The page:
Document Detail

Current surgical therapy for Ebstein anomaly in neonates.
MedLine Citation:
PMID:  17140943     Owner:  NLM     Status:  MEDLINE    
OBJECTIVE: Neonates with profound heart failure resulting from Ebstein anomaly have historically had poor outcomes. We report our institutional experience with the surgical management of Ebstein anomaly in severely symptomatic neonates. METHODS: A retrospective review of all patients (n = 16) undergoing neonatal intervention for Ebstein anomaly between 1992 and 2005 has been carried out. The indications for operation were overt heart failure, cyanosis, and acidosis associated with tricuspid regurgitation, depressed right ventricular function, and severe cardiomegaly. The magnitude of cardiac enlargement was assessed by cardiothoracic ratio and Great Ormond Street ratio (area of right atrium + atrialized right ventricle/area of functional left atrium + left ventricle). The operative strategy was first to assess for the possibility of tricuspid valve repair with or without right ventricular outflow tract reconstruction. If this was not feasible, then right ventricular exclusion was performed by oversewing the tricuspid valve with a pericardial patch. A reduction atrioplasty was done and, depending on the extent of the atrialized portion of the right ventricle, plication was performed. A modified Blalock-Taussig shunt provided pulmonary blood flow. This univentricular approach (Starnes procedure) evolved to include a fenestration in the tricuspid valve patch to allow for right ventricular decompression. Analysis included overall and group-specific survival as well as the testing of perioperative clinical, morphologic, and surgical variables for correlation with mortality and morbidity. RESULTS: Mean age and weight at operation were 8 +/-10 days and 3.1 +/- 0.4 kg. Tricuspid valve repair was undertaken in 3 patients with 1 requiring conversion to right ventricular exclusion 3 months after the initial operation. In those with right ventricular exclusion, the tricuspid valve patch was fenestrated in 10 and nonfenestrated in 3. One patient had heart transplant as the initial procedure. There were 5 hospital deaths (31%) and no late deaths among the survivors. Survival in the cohort with a fenestrated tricuspid valve patch was 80% (8/10) versus 33% (1/3) for the nonfenestrated group. This difference did not reach statistical significance, although the trend seems clinically important. There was no difference in the cardiothoracic ratio (0.82 fenestrated vs 0.84 nonfenestrated: P = .802) or the Great Ormond Street ratio (1.2 fenestrated vs 1.02 nonfenestrated: P = .477) between the two groups. Among the 9 survivors of right ventricular exclusion, 3 have had completion of their Fontan, and all 9 have undergone a bidirectional Glenn procedure. All operations including homograft placement in the right ventricular outflow tract, whether during repair or during right ventricular exclusion, ended in death. CONCLUSION: Right ventricular exclusion with a fenestrated tricuspid valve patch combined with right atrioplasty and right ventriculoplasty and a Blalock-Taussig shunt (Starnes procedure) has provided effective palliation for neonates presenting with critical Ebstein anomaly and a tricuspid valve that cannot be repaired.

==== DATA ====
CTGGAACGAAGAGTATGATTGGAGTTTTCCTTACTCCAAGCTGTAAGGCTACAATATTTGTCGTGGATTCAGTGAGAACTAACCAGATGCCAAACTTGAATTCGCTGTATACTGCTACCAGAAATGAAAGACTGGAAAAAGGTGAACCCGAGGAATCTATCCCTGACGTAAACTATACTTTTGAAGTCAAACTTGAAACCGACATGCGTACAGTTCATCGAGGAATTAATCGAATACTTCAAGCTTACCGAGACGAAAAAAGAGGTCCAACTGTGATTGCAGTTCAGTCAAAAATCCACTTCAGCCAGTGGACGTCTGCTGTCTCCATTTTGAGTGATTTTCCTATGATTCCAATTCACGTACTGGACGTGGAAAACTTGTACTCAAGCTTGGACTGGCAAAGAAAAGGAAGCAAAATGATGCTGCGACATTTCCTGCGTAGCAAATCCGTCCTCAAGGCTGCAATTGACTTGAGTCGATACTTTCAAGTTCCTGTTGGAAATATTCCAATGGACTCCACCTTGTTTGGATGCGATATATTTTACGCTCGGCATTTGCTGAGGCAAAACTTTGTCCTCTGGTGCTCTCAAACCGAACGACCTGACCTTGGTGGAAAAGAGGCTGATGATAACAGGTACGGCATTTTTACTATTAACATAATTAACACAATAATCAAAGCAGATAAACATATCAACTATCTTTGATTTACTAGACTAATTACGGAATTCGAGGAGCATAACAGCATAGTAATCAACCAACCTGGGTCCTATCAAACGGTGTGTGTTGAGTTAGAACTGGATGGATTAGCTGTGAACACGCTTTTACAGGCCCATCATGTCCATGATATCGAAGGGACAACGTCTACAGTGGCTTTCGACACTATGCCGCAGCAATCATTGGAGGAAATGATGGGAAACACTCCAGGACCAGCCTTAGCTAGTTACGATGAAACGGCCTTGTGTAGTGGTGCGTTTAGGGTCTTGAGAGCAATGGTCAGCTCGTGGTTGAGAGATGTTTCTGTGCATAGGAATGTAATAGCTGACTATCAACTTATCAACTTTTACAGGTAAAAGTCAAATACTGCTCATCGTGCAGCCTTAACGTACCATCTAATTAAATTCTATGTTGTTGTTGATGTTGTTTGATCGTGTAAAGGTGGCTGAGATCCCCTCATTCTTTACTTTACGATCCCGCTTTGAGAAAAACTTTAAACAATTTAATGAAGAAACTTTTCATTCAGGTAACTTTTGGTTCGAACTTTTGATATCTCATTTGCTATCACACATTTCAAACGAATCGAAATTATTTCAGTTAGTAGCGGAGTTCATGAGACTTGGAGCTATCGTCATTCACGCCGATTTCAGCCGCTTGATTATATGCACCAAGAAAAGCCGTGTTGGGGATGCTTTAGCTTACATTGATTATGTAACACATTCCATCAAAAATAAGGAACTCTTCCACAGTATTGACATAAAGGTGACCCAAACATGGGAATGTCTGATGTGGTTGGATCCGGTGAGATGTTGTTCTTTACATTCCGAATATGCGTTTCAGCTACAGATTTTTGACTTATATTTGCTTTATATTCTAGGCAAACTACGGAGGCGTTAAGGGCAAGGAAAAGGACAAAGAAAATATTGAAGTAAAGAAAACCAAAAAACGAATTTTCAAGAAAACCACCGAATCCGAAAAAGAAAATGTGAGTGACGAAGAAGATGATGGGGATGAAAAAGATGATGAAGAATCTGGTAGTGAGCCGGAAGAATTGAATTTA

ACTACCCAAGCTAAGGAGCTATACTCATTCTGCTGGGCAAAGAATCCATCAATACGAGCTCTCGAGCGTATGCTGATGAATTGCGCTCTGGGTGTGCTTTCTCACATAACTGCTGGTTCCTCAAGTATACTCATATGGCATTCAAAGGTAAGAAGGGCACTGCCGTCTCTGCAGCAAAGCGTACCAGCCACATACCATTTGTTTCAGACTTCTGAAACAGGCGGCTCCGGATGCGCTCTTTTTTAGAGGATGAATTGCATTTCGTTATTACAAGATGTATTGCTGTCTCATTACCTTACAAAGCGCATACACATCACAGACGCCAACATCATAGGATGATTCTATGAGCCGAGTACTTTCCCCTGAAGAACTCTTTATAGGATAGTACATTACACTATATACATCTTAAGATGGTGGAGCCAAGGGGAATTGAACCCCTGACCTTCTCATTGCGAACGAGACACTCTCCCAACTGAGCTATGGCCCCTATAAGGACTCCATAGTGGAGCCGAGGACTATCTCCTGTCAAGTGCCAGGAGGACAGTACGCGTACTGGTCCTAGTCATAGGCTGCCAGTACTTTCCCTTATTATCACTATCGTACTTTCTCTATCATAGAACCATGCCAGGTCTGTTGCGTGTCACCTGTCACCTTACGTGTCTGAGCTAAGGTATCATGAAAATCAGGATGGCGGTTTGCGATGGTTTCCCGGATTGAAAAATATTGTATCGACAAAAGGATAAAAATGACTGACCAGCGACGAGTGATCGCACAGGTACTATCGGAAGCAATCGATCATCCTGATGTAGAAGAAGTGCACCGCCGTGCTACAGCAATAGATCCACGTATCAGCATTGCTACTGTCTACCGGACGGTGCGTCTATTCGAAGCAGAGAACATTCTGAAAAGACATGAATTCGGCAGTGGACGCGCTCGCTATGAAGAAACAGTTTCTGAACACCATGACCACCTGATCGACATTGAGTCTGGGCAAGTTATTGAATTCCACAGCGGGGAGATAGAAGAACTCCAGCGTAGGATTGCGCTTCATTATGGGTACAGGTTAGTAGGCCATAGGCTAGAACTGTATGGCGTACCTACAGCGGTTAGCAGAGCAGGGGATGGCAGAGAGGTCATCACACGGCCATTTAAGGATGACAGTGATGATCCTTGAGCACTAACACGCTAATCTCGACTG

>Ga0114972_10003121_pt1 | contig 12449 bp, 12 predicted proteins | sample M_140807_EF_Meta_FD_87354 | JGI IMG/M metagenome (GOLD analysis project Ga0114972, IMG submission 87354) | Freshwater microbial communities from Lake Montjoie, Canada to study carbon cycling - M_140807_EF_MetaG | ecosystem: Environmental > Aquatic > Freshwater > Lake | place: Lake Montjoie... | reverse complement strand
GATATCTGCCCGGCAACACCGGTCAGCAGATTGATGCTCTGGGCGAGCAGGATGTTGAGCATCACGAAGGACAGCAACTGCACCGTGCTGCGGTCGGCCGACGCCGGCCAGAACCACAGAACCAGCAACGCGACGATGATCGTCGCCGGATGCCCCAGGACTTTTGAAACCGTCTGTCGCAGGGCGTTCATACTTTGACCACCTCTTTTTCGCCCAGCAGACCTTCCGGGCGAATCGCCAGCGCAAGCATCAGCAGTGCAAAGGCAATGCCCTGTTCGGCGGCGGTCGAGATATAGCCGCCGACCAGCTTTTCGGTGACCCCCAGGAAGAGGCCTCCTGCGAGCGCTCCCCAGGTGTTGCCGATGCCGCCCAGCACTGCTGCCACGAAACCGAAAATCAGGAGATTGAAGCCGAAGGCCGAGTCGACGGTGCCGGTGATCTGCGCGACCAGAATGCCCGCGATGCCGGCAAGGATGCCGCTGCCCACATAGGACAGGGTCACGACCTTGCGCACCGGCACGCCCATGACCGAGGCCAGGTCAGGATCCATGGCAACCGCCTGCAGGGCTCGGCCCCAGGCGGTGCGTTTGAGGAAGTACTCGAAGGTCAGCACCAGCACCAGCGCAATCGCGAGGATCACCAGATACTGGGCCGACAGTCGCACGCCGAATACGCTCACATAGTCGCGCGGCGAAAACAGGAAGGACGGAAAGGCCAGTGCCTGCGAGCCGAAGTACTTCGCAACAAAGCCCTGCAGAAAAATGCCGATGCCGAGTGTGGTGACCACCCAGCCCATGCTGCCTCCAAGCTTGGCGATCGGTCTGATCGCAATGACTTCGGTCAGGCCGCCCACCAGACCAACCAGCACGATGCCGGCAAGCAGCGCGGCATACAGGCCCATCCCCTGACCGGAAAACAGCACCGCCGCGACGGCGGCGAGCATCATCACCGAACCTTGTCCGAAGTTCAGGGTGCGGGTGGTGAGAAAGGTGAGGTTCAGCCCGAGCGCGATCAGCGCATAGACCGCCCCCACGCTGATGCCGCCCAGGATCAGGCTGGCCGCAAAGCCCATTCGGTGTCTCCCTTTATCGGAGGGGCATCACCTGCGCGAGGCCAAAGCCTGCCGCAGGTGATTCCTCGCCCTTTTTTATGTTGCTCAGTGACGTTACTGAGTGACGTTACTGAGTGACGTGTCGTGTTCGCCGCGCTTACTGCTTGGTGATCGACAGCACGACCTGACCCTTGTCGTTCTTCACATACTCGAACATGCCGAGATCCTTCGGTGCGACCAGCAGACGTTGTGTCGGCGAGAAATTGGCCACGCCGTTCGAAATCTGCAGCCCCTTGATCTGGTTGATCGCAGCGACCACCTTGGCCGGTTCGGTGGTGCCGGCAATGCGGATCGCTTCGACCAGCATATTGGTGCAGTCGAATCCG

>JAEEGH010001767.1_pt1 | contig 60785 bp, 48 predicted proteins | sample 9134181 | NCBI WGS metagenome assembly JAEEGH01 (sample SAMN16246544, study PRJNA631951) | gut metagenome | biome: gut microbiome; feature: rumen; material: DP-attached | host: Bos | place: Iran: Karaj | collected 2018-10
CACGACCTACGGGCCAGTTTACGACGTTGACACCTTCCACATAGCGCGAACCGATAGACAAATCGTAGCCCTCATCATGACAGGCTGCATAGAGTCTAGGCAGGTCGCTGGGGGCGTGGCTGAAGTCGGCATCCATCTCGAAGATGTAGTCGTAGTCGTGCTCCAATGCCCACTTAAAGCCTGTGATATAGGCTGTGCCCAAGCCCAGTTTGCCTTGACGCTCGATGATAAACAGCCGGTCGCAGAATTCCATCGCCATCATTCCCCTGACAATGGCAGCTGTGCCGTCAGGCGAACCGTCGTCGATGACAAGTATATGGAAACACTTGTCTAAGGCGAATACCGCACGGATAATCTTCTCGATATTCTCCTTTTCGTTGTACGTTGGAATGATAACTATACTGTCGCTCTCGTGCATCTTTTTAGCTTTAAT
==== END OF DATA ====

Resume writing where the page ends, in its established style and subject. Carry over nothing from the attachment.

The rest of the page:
Brian L Reemtsen; Brian T Fagan; Winfield J Wells; Vaughn A Starnes
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Publication Detail:
Type:  Journal Article     Date:  2006-10-30
Journal Detail:
Title:  The Journal of thoracic and cardiovascular surgery     Volume:  132     ISSN:  1097-685X     ISO Abbreviation:  J. Thorac. Cardiovasc. Surg.     Publication Date:  2006 Dec 
Date Detail:
Created Date:  2006-12-04     Completed Date:  2007-01-25     Revised Date:  2007-11-15    
Medline Journal Info:
Nlm Unique ID:  0376343     Medline TA:  J Thorac Cardiovasc Surg     Country:  United States    
Other Details:
Languages:  eng     Pagination:  1285-90     Citation Subset:  AIM; IM    
Children's Hospital Los Angeles and the Keck School of Medicine, Los Angeles, Calif 90027, USA.
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MeSH Terms
Cardiac Surgical Procedures / methods
Ebstein Anomaly / surgery*
Infant, Newborn
Retrospective Studies

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